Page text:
DNS encoding of network names and other types
RFC 1101

Document Type RFC - Unknown (April 1989; No errata)
Updates RFC 1034, RFC 1035
Last updated 2013-03-02
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Network Working Group                                     P. Mockapetris
Request for Comments: 1101                                           ISI
Updates: RFCs 1034, 1035                                      April 1989

             DNS Encoding of Network Names and Other Types


   This RFC proposes two extensions to the Domain Name System:

      - A specific method for entering and retrieving RRs which map
        between network names and numbers.

      - Ideas for a general method for describing mappings between
        arbitrary identifiers and numbers.

   The method for mapping between network names and addresses is a
   proposed standard, the ideas for a general method are experimental.

   This RFC assumes that the reader is familiar with the DNS [RFC 1034,
   RFC 1035] and its use.  The data shown is for pedagogical use and
   does not necessarily reflect the real Internet.

   Distribution of this memo is unlimited.


   The DNS is extensible and can be used for a virtually unlimited
   number of data types, name spaces, etc.  New type definitions are
   occasionally necessary as are revisions or deletions of old types
   (e.g., MX replacement of MD and MF [RFC 974]), and changes described
   in [RFC 973].  This RFC describes changes due to the general need to
   map between identifiers and values, and a specific need for network
   name support.

   Users wish to be able to use the DNS to map between network names and
   numbers.  This need is the only capability found in HOSTS.TXT which
   is not available from the DNS.  In designing a method to do this,
   there were two major areas of concern:

      - Several tradeoffs involving control of network names, the
        syntax of network names, backward compatibility, etc.

      - A desire to create a method which would be sufficiently
        general to set a good precedent for future mappings,
        for example, between TCP-port names and numbers,

Mockapetris                                                     [Page 1]
RFC 1101     DNS Encoding of Network Names and Other Types    April 1989

        autonomous system names and numbers, X.500 Relative
        Distinguished Names (RDNs) and their servers, or whatever.

   It was impossible to reconcile these two areas of concern for network
   names because of the desire to unify network number support within
   existing IP address to host name support.  The existing support is
   the IN-ADDR.ARPA section of the DNS name space.  As a result this RFC
   describes one structure for network names which builds on the
   existing support for host names, and another family of structures for
   future yellow pages (YP) functions such as conversions between TCP-
   port numbers and mnemonics.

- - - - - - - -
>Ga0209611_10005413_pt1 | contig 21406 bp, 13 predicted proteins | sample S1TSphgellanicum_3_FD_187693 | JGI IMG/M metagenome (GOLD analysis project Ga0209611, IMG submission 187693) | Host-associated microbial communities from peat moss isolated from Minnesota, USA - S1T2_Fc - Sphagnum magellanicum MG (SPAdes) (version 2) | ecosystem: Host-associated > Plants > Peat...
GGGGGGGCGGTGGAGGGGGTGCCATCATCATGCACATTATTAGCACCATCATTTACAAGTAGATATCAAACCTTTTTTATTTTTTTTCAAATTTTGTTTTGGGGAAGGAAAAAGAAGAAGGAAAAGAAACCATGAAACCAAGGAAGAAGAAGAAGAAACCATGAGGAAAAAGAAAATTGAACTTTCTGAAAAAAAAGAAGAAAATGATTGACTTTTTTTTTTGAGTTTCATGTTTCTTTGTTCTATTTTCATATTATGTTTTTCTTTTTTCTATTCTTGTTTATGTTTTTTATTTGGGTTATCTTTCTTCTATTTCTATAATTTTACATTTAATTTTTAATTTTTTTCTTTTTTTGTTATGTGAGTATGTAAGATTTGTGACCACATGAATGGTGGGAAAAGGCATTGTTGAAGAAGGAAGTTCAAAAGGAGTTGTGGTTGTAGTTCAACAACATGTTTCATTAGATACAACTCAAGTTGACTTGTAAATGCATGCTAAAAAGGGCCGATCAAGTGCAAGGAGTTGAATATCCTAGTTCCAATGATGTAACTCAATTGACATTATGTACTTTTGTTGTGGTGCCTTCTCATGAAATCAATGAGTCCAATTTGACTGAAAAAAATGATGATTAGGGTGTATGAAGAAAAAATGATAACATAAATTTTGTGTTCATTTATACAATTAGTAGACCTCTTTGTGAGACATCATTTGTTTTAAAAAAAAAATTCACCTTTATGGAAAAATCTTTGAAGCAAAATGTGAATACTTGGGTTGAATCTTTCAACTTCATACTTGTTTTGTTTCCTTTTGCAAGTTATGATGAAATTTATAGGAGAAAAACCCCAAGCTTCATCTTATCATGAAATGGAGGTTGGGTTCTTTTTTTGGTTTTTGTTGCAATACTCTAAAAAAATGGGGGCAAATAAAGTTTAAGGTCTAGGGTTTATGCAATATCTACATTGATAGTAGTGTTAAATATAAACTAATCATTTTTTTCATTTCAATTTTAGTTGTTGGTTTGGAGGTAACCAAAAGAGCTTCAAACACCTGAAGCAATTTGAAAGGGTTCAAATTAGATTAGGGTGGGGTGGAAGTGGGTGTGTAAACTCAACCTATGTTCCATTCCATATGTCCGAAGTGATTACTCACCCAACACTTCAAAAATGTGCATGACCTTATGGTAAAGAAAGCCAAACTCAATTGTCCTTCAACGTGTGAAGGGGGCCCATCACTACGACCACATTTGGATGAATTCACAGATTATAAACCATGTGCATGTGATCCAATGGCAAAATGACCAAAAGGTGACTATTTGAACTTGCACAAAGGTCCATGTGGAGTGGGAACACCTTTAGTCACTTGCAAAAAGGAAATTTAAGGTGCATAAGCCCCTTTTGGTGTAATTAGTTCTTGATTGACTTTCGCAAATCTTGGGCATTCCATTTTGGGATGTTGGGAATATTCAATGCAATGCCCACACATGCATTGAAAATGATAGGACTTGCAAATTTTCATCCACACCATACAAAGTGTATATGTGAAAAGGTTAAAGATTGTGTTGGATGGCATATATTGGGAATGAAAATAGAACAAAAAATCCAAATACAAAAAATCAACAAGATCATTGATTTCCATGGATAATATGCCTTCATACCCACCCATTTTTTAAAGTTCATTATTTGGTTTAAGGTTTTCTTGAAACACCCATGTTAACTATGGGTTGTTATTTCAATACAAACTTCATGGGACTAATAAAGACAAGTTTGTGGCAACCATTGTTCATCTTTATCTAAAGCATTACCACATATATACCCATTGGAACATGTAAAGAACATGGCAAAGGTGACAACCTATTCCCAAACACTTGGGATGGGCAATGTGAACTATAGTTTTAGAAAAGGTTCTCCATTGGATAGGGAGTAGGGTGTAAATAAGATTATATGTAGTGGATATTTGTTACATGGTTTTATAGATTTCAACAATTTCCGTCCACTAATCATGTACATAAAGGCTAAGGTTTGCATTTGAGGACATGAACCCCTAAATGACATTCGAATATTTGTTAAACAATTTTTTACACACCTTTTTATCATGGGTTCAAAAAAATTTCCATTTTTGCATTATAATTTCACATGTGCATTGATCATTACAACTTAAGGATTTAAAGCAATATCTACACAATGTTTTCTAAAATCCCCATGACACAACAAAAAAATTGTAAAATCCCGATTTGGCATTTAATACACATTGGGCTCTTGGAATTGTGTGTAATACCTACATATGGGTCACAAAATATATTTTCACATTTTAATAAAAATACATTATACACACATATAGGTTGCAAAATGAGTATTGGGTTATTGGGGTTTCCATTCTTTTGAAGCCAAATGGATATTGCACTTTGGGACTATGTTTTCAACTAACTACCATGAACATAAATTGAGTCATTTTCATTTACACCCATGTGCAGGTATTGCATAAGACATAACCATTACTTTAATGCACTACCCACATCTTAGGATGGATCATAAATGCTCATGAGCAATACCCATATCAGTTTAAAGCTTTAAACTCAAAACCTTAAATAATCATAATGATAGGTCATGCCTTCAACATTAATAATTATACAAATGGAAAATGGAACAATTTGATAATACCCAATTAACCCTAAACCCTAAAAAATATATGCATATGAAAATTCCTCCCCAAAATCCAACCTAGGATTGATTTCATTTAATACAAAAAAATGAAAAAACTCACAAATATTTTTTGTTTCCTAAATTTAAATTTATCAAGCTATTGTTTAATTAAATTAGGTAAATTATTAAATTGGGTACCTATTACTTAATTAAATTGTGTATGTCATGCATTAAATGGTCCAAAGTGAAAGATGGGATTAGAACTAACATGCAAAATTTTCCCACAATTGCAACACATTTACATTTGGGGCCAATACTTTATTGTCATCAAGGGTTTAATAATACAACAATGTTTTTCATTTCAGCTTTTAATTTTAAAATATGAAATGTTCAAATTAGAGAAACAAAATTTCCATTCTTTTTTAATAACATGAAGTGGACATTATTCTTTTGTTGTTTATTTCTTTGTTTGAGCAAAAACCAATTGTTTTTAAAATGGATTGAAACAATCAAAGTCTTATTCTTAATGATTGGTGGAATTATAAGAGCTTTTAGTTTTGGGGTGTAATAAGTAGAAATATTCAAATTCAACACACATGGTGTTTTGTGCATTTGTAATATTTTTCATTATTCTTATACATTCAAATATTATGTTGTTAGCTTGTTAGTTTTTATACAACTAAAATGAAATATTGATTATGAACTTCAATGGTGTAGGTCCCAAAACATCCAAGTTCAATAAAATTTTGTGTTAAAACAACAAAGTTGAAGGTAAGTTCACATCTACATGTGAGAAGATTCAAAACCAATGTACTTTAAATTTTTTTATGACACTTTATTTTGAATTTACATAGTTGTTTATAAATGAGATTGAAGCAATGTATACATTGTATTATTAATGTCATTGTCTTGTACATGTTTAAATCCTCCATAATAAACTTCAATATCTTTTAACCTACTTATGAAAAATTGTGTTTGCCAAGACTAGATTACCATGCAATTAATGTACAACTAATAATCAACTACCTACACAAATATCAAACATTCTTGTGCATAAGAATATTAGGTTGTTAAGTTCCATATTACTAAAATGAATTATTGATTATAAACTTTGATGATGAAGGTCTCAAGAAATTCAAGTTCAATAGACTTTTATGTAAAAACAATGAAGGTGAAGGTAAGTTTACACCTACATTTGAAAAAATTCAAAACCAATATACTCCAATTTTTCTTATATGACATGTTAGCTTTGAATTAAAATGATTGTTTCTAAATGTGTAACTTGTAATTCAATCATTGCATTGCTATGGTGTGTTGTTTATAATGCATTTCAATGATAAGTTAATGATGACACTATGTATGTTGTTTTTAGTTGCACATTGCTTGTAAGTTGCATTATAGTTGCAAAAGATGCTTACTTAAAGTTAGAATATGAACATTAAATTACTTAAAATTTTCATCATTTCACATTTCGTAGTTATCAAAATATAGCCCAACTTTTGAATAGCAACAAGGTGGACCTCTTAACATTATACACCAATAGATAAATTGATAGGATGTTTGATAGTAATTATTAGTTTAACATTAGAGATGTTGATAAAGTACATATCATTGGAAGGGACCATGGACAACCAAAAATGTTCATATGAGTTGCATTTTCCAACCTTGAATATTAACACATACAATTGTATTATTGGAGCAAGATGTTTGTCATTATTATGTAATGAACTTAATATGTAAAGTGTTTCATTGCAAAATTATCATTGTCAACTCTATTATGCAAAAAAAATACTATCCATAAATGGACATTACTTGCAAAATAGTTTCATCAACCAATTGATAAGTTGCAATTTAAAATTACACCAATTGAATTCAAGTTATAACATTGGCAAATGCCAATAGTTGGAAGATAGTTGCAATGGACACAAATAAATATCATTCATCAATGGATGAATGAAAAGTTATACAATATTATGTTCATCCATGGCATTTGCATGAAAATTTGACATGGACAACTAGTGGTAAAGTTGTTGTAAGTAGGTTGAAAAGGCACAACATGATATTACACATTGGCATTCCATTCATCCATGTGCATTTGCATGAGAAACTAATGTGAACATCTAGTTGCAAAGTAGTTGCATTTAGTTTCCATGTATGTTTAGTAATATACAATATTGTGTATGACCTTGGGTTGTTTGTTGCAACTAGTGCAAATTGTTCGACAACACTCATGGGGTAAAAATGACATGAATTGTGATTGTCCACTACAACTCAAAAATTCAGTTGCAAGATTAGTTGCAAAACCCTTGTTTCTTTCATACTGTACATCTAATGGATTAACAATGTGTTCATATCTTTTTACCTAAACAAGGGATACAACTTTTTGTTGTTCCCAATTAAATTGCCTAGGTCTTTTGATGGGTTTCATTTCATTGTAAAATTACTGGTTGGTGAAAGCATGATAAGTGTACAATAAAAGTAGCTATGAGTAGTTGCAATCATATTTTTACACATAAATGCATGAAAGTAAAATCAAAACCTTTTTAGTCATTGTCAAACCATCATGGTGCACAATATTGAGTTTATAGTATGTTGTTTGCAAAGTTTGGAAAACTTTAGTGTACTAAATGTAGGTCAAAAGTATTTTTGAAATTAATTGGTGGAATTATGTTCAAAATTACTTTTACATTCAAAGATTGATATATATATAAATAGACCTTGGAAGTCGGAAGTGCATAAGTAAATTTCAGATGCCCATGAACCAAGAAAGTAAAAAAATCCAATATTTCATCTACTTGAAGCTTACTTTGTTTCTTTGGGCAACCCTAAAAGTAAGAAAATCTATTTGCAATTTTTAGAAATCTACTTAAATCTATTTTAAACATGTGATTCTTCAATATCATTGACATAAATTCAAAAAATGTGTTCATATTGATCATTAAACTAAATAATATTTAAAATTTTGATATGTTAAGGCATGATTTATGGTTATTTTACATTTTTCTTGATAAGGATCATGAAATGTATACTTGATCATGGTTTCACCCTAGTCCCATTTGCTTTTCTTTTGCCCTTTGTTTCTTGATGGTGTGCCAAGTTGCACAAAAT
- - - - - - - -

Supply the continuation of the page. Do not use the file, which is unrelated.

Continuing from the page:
Both structures are described in following sections.  Each structure
   has a discussion of design issues and specific structure

   We wish to avoid defining structures and methods which can work but
   do not because of indifference or errors on the part of system
   administrators when maintaining the database.  The WKS RR is an
   example.  Thus, while we favor distribution as a general method, we
   also recognize that centrally maintained tables (such as HOSTS.TXT)
   are usually more consistent though less maintainable and timely.
   Hence we recommend both specific methods for mapping network names,
   addresses, and subnets, as well as an instance of the general method
   for mapping between allocated network numbers and network names.
   (Allocation is centrally performed by the SRI Network Information
   Center, aka the NIC).


   The issues involved in the design were the definition of network name
   syntax, the mappings to be provided, and possible support for similar
   functions at the subnet level.

3.1. Network name syntax

   The current syntax for network names, as defined by [RFC 952] is an
   alphanumeric string of up to 24 characters, which begins with an
   alpha, and may include "." and "-" except as first and last
   characters.  This is the format which was also used for host names
   before the DNS.  Upward compatibility with existing names might be a
   goal of any new scheme.

   However, the present syntax has been used to define a flat name
   space, and hence would prohibit the same distributed name allocation
   method used for host names.  There is some sentiment for allowing the
   NIC to continue to allocate and regulate network names, much as it
   allocates numbers, but the majority opinion favors local control of

Mockapetris                                                     [Page 2]
RFC 1101     DNS Encoding of Network Names and Other Types    April 1989

   network names.  Although it would be possible to provide a flat space
   or a name space in which, for example, the last label of a domain
   name captured the old-style network name, any such approach would add
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